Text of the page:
Into the heat and happy languor of summer, a chilly reminder of grades and scores is smacking students. Right now, people who took the ACT national exam in June are learning their scores. This may explain why the teens around you seem more ecstatic, despondent, or confused than usual.
You probably know how it works: kids take the ACT or the SAT, learn their scores, then send the results to schools that will decide the fate of America’s youth.
As for the trick question, since 1996, the ACT has been short for nothing. The test was developed in the 1950s as a rival to the SAT and was originally short for “American College Testing.” According to the ACT Web site, the name change is meant to reflect “ACT’s diverse and evolving roles.” It’s no longer a strictly American company, it no longer deals with college test prep exclusively, and it no longer only does tests . . . the company also deals with test preparation and learning.
An abbreviation that is pronounced using the sounds of the letters (if ACT was pronounced as “to act in a play”) rather than their names is called an initialism. An example besides ACT is NATO. The closest term for an abbreviation that ceases to stand for anything besides itself is a pseudo-acronym.
What about SAT? Here’s an even stranger story. The acronym started out in 1901 as the Scholastic Aptitude Test. In the 1990s, the general SAT was named the SAT I: Reasoning Test and the acronym was transformed into a pseudo-acronym. Exams organized by subject were named the SAT II: Subject Tests. One reason for dropping the meaning of the acronym was criticism that the SAT didn’t actually measure scholastic aptitude. Shortly thereafter, the main test was renamed the SAT Reasoning Test and the Roman numerals were dropped. (Maybe the long names were too reminiscent of the “Star Wars” film titles, “SAT, Episode II: The Antonyms Strike Back.”)
For extra-credit, answer the following question in essay form in the comments below. What does it mean when the names of tests designed to measure critical faculties require labyrinthine explanations to understand? Bonus points for each Word of the Day you include.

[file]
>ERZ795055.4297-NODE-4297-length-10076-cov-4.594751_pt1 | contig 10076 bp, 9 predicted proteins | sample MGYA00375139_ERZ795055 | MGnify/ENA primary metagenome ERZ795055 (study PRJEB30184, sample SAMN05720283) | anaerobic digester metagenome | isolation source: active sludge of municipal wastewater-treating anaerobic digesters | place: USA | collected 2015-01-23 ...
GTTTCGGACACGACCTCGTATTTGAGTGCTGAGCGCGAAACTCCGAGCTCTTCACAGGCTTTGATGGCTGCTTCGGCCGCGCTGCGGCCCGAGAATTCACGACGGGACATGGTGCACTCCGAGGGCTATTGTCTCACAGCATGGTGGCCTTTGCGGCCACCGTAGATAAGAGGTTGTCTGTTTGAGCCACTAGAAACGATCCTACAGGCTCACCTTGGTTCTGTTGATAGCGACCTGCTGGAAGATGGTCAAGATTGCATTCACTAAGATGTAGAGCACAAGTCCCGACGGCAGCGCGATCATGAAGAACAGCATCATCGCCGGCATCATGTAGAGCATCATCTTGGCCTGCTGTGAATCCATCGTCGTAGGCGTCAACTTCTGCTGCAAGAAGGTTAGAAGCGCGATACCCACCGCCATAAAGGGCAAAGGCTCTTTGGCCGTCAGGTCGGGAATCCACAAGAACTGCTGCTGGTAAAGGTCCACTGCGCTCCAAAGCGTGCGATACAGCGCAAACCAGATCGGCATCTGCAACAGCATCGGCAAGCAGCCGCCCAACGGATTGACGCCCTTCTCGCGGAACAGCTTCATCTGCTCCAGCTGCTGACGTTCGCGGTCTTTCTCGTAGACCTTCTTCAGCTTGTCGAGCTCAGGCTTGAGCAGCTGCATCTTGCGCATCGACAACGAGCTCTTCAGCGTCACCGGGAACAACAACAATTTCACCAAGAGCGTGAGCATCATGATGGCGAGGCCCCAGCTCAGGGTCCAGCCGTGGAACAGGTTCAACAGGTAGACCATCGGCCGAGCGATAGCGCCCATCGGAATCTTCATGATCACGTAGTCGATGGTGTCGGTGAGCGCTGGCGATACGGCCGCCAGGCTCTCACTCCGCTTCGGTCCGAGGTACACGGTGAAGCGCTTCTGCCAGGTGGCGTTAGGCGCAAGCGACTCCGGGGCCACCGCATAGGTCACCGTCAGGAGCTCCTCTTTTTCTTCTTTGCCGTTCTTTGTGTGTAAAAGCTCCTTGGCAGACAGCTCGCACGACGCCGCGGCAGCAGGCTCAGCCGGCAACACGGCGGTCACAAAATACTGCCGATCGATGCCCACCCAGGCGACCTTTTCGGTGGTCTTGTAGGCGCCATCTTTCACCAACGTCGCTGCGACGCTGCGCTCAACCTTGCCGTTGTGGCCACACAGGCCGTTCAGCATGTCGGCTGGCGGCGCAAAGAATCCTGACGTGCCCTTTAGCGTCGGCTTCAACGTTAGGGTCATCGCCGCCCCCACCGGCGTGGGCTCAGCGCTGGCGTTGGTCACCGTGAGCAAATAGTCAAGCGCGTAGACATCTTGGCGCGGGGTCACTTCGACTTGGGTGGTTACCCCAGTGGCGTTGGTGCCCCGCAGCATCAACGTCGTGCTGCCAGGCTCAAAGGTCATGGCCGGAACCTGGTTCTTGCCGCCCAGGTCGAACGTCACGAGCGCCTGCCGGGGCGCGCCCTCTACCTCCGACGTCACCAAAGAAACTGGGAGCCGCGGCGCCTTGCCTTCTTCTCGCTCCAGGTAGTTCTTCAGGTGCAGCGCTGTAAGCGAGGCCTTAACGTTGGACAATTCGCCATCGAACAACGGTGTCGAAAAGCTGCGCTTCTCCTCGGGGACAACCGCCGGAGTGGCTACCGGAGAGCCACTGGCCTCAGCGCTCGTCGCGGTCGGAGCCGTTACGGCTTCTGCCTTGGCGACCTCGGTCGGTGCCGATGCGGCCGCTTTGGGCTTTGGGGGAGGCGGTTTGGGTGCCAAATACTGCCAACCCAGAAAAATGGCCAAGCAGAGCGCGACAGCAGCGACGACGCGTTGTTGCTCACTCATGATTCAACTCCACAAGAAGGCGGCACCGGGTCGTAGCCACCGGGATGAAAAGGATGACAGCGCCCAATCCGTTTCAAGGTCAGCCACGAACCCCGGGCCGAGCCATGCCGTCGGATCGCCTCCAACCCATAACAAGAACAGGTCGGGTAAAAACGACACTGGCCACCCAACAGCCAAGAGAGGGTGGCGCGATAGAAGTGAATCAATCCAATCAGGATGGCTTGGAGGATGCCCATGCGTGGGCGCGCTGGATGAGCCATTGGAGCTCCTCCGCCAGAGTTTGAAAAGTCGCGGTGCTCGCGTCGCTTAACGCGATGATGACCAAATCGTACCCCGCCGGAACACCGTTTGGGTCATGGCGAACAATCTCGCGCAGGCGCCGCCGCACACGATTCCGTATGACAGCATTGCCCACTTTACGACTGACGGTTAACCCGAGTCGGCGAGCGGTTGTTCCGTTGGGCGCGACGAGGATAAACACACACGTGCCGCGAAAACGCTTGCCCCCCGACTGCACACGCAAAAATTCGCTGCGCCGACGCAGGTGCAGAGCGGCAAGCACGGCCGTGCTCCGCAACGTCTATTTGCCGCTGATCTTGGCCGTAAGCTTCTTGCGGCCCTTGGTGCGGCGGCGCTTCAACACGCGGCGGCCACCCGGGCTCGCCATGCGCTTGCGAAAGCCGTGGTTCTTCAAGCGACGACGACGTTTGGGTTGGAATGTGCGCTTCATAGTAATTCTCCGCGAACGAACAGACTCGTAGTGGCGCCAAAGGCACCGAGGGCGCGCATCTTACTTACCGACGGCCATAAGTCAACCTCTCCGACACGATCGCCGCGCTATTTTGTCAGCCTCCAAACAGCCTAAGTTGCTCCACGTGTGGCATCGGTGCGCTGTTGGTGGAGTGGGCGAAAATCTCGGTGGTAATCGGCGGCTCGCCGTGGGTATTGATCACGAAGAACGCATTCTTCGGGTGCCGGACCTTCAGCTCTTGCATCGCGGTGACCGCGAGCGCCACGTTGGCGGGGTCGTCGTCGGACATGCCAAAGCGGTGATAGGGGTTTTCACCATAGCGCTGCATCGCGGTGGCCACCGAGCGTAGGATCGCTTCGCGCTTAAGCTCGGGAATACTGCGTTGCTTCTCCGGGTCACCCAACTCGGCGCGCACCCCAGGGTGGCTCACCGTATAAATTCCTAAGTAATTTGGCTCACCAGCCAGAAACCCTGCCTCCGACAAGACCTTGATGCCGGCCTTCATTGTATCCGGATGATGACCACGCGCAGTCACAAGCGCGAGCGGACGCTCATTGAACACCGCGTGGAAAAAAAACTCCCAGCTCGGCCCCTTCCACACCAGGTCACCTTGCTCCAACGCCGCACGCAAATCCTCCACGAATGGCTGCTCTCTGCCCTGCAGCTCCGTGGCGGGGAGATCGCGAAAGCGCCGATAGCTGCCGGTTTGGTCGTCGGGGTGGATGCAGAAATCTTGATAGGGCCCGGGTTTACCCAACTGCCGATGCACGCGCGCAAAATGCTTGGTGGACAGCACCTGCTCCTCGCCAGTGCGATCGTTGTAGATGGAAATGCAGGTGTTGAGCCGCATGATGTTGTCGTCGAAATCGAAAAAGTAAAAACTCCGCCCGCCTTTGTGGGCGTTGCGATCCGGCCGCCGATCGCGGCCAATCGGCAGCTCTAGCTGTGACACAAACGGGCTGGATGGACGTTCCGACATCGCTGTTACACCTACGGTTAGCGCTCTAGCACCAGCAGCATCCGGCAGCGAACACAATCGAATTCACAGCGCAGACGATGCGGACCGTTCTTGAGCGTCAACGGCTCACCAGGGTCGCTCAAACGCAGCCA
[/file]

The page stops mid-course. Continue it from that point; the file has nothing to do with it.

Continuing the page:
I realize this is totally not important, it’s just perplexing and preying on my mind.
“An abbreviation that is pronounced using the sounds of the letters (if ACT was pronounced as “to act in a play”) rather than their names is called an initialism as opposed to an acronym. An example besides ACT is NATO.”
I don’t get this sentence. An acronym is when the initials of a name form a word. NATO is an acronym pronounced Na-to, ACT is pronounced A-C-T. Why are they grouped?
According to the links above…
a name or term formed from the initial letters of a group of words and pronounced as a separate word, as NATO for North Atlantic Treaty Organization; an acronym.
a set of initials representing a name, organization, or the like, with each letter pronounced separately, as FBI for Federal Bureau of Investigation.
a word formed from the initial letters or groups of letters of words in a set phrase or series of words, as Wac from Women’s Army Corps, OPEC from Organization of Petroleum Exporting Countries, or loran from long-range navigation
You’re right. That sentence is a mess.
It’s about the pronunciation. The folks here at dictionary.com are proposing that an initialism is a subset of an acronym. (i.e. While USA and SCUBA are both acronyms, only SCUBA is an initialism.)
However, some would say the jury’s still out on that one if you start looking around. As a matter of fact, the folks over at Yahoo would argue that the blogger here at dictionary.com has it backward:
An initialism and an acronym are both abbreviations. Acronyms are sounded out to form words (SCUBA, NATO, etc.) while the letters in intialisms are sounded out separately (eff-bee-eye, see-eye-ay, etc.)
The article on this page has it flip-flopped, which only makes the mangled sentence that much more confusing.
what a boring blog…
I couldn’t agree more, who cares what a test is called its still a test and thinking of tests gives me nightmares…i’m off!!!!
@ william & marda
you are just boring yourself
Here is the definition of initialism according to Dictionary.com:
1.a name or term formed from the initial letters of a group of words and pronounced as a separate word, as NATO for North Atlantic Treaty Organization; an acronym.
2.a set of initials representing a name, organization, or the like, with each letter pronounced separately, as FBI for Federal Bureau of Investigation.
So apparently an initialism can either be an acronym that is pronounced according to the individual letters it is composed of; or by the word formed by these letters. Therefore initialism and acronym are the exact same word.
To answer the question posed in the artice, that would be some kind of a situation which inevitably put you in a double-bind position as I have learned so far. That would not what I would stick to though.
The parenthetical part of the sentence is the relevant bit. They are asking us to imagine, just for a moment, that instead of “Ay See Tee,” the test’s acronym was pronounced “act.” It’s a bad hypothetical, and seems randomly thrown in, but the logic is still correct. In the hypothetical situation in which ACT was pronounced like “act”, it would be an initialism.
Names for test that are designed to measure critical faculties require labyrinthine explanations to understand: so to signify, symbolize and submit to the old axiom “As above, so below.”
Grade A stuff. I’m unquesntioably in your debt.
I <3 MY BFF!
Ya Hannah L.